Skip to main content

Signs and symptoms of possible substance abuse

Early recognition, reporting and intervention are crucial for patient safety and helping colleagues recover

Physical

  • deterioration in appearance/personal hygiene
  • unexplained bruises
  • sweating
  • complaints of headaches
  • tremors
  • diarrhea and vomiting
  • abdominal/muscle cramps
  • restlessness
  • frequent use of breath mints/gum or mouthwash
  • odor of alcohol on breath
  • slurred speech
  • unsteady gait

Personality and mental health

  • mood fluctuations
  • irritability
  • confusion/memory lapses
  • inappropriate responses/behaviours
  • isolation from colleagues
  • lack of focus/concentration and forgetfulness
  • lying and/or providing implausible excuses for behavior
  • family disharmony; how the colleague speaks of family members

Performance and professional image

  • calling in sick frequently but still working overtime
  • moving to a position where there is less visibility or supervision
  • arriving late for work, leaving early
  • taking extended breaks throughout a shift; sometimes without telling colleagues they are leaving
  • forgetfulness
  • errors in judgment
  • deterioration in performance
  • excessive number of incidents/mistakes
  • non-compliance with policies
  • doing enough work to just “get by”
  • sloppy, illegible or incorrect charting
  • change in charting practice—excessive or over compensatory charting about medications or an incident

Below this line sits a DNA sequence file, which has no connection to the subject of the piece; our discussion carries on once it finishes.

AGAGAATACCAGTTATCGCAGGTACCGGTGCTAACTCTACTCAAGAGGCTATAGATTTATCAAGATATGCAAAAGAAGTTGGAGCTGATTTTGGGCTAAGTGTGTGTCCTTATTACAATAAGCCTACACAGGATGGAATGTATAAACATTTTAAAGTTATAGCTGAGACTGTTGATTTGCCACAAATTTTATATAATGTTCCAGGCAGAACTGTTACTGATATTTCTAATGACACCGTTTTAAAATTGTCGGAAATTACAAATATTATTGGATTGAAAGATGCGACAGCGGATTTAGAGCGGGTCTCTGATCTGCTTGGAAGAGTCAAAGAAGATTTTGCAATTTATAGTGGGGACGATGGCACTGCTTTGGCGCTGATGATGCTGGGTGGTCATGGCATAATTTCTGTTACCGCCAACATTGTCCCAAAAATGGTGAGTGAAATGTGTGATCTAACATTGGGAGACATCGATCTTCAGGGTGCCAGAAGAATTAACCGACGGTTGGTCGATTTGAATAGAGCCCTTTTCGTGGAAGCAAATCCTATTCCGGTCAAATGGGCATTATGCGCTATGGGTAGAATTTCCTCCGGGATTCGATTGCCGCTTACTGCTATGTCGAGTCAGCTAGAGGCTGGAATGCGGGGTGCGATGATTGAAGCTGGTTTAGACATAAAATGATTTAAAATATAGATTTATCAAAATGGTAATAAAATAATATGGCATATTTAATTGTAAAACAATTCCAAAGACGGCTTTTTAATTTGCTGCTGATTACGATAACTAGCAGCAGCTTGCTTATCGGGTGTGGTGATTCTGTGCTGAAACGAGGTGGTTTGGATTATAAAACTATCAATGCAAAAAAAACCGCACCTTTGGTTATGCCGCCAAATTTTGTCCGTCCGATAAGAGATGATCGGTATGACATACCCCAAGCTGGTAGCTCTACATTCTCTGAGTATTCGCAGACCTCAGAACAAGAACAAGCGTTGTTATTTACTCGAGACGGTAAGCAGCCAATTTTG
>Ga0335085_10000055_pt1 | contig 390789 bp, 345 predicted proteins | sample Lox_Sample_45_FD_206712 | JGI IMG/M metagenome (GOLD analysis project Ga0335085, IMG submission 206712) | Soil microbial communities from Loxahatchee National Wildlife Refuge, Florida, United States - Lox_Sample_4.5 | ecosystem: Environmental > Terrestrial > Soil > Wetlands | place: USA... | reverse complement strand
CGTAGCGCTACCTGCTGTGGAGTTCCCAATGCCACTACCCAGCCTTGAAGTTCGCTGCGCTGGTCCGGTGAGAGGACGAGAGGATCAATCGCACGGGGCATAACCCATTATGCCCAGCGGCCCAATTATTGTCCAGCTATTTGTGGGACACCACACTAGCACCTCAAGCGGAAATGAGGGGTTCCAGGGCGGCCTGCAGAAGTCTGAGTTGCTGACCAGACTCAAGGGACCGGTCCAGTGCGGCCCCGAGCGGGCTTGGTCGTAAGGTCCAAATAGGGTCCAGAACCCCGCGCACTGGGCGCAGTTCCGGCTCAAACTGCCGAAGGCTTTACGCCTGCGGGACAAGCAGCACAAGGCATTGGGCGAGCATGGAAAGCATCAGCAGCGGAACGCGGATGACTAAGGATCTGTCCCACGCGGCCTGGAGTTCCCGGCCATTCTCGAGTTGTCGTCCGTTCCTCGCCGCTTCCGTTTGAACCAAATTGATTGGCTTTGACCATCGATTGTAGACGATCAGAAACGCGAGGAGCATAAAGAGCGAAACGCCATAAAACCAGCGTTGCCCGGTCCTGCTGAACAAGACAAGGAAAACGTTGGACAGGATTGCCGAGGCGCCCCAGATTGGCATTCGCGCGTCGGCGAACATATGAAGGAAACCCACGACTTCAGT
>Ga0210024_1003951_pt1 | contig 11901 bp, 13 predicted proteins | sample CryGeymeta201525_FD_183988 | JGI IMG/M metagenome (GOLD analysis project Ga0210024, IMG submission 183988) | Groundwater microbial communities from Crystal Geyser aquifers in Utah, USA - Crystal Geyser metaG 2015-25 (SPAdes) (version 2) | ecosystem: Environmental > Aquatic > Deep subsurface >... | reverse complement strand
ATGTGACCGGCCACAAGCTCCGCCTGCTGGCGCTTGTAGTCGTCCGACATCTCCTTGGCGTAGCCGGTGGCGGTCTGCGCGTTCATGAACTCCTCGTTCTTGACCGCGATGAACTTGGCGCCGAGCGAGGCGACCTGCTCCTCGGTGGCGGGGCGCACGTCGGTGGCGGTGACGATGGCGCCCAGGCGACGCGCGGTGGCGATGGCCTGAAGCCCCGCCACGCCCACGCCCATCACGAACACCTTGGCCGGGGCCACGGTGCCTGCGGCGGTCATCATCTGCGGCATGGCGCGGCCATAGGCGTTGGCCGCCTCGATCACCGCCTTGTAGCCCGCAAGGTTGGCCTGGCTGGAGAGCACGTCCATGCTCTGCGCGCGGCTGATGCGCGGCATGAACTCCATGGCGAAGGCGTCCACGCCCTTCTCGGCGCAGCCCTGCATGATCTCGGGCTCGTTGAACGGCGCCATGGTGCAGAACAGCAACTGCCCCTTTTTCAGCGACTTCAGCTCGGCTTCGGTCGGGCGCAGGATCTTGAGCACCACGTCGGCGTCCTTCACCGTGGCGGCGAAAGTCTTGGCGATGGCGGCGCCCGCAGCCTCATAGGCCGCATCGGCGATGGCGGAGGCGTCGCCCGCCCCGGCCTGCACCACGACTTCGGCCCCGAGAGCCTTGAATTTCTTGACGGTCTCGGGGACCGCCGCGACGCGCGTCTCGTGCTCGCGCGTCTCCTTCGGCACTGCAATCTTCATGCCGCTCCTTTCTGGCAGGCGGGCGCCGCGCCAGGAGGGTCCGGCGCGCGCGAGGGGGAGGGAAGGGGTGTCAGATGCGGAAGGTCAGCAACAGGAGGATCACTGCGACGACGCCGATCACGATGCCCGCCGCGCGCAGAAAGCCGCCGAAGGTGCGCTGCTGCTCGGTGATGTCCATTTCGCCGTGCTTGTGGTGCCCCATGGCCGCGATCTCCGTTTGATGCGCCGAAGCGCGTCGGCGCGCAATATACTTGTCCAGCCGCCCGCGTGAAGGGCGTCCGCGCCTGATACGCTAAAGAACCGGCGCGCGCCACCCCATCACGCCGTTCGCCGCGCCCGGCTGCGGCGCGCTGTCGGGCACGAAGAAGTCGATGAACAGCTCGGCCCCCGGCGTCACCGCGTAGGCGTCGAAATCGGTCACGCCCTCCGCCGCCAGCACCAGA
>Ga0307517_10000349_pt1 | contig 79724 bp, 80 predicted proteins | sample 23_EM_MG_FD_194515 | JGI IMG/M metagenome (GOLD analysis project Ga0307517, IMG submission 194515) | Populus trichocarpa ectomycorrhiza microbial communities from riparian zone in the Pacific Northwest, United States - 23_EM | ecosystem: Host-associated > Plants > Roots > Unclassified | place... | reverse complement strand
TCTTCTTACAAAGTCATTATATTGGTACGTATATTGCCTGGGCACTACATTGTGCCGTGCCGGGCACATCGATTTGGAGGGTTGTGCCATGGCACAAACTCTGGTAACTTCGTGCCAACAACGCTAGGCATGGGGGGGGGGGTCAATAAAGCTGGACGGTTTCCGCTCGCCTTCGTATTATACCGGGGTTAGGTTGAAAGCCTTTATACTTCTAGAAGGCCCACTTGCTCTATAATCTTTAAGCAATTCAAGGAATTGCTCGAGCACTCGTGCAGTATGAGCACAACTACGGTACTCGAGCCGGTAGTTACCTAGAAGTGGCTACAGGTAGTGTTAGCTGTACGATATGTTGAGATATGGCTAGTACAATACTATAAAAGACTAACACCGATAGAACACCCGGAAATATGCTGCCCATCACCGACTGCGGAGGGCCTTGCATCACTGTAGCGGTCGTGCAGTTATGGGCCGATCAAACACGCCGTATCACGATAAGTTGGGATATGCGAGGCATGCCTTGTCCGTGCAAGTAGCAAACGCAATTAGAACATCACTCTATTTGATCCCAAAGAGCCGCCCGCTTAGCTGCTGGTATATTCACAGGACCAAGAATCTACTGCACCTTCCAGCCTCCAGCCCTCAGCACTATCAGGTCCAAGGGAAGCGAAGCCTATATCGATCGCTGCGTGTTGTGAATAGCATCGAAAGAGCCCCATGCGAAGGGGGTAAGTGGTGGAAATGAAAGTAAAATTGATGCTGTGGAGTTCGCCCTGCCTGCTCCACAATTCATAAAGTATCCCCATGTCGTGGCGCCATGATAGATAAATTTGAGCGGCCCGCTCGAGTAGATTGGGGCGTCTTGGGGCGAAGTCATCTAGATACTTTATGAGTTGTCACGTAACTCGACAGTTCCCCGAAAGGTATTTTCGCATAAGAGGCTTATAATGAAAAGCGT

Drug diversionary behaviours

  • failing to have narcotic wastage observed/cosigned
  • performing narcotic counts alone
  • tampering of packages or vials
  • waiting until alone to open narcotic cupboard and/or draw up medication
  • using fictional client names on narcotic records
  • frequent revisions/discrepancies on narcotic records
  • inconsistencies between narcotic records and patients’ medical charts for medications administered
  • frequent reports of lost or wasted medications
  • requesting to be assigned to patients receiving large amounts of pain medication
  • increase in pain medications being ordered for her/his patients
  • excessive administration of PRN medications along  with  patients’ reports of ineffective pain relief
  • offering to cover other nurses’ breaks and medicate their patients
  • patients’ medications from home going missing

The signs and symptoms listed in this table do not form an exhaustive list and many of the symptoms can be associated with other pathologies and diagnoses.

Thank you to the College of Registered Nurses of Nova Scotia for their permission to adapt Appendix A of their PSU in the Workplace Practice Guideline.

Review the related case study

Reporting substance abuse: your responsibilities

Home > Nursing standards > Case studies & practice resources > Ethics > Duty to report > Reporting suspected impaired practice or narcotic diversion in the workplace > Signs and symptoms of possible substance abuse